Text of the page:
A disaggregation into six major metros (Mumbai, Delhi, Kolkata, Chennai, Bangalore and Hyderabad) does not corroborate the north-south divide that has been the staple of demographers. Dowry-related violence was highest in Bangalore (48.55 per cent), followed by Chennai (about 33.50 per cent) and lowest in Delhi (about 18 per cent). Violence associated with neglect of household duties follows a slightly different pattern, with the highest incidence in Chennai (53 per cent), followed by Bangalore (over 47 per cent) and lowest in Delhi (about 11 per cent). While Bangalore overtakes Chennai in violence associated with bad cooking (about 47 per cent and over 35 per cent, respectively), Delhi exhibits the lowest incidence (6.20 per cent).
As these are perceptions, associations with economic conditions, household endowments including educational achievements, employment and earnings, and cultural characteristics (whether affiliated to SCs/ STs, OBCs and others) unravel a few key correlates but are not necessarily causal inferences.
At the State level, in all four types of violence, there are strong negative correlations between State GDP per capita and the incidence of such violence. The higher the State GDP per capita, for example, the lower was the incidence of dowry-related violence. A comparison of incidence of this between the lowest and highest (physical) asset groups suggests that dowry-related violence in the latter was 67 per cent of that in the lowest group. Similar findings are obtained for other forms of violence — neglect of domestic duties (72 per cent), bad cooking (66 per cent), and going out alone without permission (67 per cent). So States with larger shares of highest asset group exhibit lower domestic violence. That (relative) affluence has a dampening effect on domestic violence is plausible.
Educational achievements of women make a significant difference too — the higher the proportion of women with 10 years or more of education, the lower is the incidence of violence. Comparison of dowry-beating between this group and another with lower education reveals a large difference — 10 percentage points. Differences in other forms of violence are large too — neglect of domestic duties (9.50 percentage points), and going out alone (16 percentage points). Higher education expands the fallback options for women outside the home and thus lowers domestic violence.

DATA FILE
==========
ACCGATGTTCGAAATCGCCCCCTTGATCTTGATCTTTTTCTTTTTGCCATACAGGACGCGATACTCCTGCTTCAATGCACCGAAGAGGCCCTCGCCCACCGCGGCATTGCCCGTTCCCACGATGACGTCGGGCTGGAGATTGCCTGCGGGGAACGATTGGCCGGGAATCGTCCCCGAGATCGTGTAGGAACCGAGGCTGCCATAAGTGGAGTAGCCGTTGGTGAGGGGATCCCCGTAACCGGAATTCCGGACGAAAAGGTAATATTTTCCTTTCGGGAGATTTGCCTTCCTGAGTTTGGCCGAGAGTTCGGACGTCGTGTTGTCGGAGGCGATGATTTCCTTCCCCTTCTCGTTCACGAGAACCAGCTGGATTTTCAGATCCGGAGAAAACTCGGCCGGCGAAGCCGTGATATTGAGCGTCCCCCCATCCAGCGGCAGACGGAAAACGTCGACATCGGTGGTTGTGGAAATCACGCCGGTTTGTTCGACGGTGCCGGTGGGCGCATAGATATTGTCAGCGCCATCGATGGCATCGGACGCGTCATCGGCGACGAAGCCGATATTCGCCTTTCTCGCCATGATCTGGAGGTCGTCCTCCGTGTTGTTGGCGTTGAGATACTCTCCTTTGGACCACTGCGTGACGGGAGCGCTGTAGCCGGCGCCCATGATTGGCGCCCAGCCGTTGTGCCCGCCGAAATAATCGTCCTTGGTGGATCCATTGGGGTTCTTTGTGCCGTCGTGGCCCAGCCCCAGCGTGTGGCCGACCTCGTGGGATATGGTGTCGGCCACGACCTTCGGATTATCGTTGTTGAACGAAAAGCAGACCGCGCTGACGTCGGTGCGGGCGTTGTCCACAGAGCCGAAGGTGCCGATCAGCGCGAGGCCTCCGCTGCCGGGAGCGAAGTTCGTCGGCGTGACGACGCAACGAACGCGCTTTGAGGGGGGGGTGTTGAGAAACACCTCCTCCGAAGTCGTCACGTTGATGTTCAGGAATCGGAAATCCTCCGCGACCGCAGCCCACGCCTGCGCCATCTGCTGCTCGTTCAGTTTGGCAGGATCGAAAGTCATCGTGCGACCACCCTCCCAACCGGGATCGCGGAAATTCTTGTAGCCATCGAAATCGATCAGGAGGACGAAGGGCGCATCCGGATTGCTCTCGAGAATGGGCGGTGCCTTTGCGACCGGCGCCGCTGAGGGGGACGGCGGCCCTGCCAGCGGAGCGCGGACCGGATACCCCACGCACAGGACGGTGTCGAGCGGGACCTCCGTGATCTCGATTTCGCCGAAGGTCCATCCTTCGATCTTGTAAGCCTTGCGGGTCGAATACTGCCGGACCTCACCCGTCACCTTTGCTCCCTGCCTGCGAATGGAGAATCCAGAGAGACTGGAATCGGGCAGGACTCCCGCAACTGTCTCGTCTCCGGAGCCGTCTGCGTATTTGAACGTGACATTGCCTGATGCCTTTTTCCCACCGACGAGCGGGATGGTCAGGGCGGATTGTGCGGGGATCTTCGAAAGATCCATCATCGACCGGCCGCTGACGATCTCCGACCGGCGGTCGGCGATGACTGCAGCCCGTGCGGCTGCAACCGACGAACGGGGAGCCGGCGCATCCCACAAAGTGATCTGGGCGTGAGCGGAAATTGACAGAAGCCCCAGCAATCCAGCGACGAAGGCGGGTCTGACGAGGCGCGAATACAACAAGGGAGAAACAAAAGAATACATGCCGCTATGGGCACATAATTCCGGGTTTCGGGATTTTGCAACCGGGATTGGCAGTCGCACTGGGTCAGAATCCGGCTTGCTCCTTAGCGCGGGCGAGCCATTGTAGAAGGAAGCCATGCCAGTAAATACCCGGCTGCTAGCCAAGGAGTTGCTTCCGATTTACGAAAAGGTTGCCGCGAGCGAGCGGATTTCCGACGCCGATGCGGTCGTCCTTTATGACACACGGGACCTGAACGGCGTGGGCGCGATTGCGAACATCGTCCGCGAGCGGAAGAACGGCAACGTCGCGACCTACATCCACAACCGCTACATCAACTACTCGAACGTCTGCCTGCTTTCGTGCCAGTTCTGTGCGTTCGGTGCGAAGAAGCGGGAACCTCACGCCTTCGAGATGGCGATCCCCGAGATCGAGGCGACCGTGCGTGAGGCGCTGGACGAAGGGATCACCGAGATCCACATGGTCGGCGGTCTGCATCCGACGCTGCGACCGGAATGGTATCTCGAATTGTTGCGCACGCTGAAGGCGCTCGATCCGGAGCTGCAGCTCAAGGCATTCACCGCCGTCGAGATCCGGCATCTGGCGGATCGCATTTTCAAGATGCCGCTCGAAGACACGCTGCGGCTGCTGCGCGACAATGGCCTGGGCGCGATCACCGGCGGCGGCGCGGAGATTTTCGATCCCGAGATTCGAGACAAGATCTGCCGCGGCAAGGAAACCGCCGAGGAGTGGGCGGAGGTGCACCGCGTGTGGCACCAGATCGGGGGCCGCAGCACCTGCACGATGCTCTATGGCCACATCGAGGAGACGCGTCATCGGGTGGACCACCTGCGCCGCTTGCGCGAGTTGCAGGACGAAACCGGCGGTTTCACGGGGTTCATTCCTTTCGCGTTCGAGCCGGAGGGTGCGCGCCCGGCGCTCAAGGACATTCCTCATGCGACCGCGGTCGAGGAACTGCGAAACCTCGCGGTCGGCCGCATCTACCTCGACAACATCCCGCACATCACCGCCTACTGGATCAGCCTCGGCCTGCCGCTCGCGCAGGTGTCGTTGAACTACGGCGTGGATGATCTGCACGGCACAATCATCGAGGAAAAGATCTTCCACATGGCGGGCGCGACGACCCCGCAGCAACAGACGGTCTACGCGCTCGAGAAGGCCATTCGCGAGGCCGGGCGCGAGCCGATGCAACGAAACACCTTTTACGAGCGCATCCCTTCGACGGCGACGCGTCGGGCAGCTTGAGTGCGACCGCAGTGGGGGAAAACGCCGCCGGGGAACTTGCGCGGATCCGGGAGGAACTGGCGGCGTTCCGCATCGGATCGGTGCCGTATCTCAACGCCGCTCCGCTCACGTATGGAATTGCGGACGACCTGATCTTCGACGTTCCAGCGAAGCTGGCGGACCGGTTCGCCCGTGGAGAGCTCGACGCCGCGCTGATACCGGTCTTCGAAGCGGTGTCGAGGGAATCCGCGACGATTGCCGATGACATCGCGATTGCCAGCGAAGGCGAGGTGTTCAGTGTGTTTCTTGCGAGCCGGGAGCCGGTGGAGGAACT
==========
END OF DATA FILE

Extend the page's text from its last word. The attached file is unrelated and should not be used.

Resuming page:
Women’s empowerment is often measured in terms of outside wage employment and earnings relative to those of men. Our analysis confirms these links but in a nuanced way. At low ratios of female wage employment to male wage employment, the incidence of dowry-beating rises slightly but falls thereafter quite sharply. A similar relationship is observed between the ratio of female earnings to male earnings and such violence, pointing to thresholds below which neither ratio lowers domestic violence. Rather, at low values, it rises. So high levels of female employment and earnings are critical to lowering domestic violence against women.
Whether domestic violence is cultural too is examined in terms of variation across SCs/STs, OBCs and Others. As these groups also imply a ranking in terms of economic status, with SCs/STs as the most disadvantaged, OBCs as less disadvantaged and Others as least disadvantaged, any association between domestic violence and these groups is likely to reflect both differences in cultural practices and economic conditions. Subject to this caveat, the higher the proportions of SCs/STs and OBCs, the higher is the frequency of domestic violence in its multiple forms.
In conclusion, while judicial activism has a limited role in curbing domestic violence, expansion of economic opportunities for women, higher education facilities, asset accumulation, and curbing of gender-related discriminatory practices in the labour market hold promise.
(Vani S. Kulkarni is a research associate, Department of Sociology, Yale University; Manoj K. Pandey, a doctoral candidate in Economics, Australian National University, and Raghav Gaiha, a visiting scientist, Department of Global Health and Population, Harvard School of Public Health.)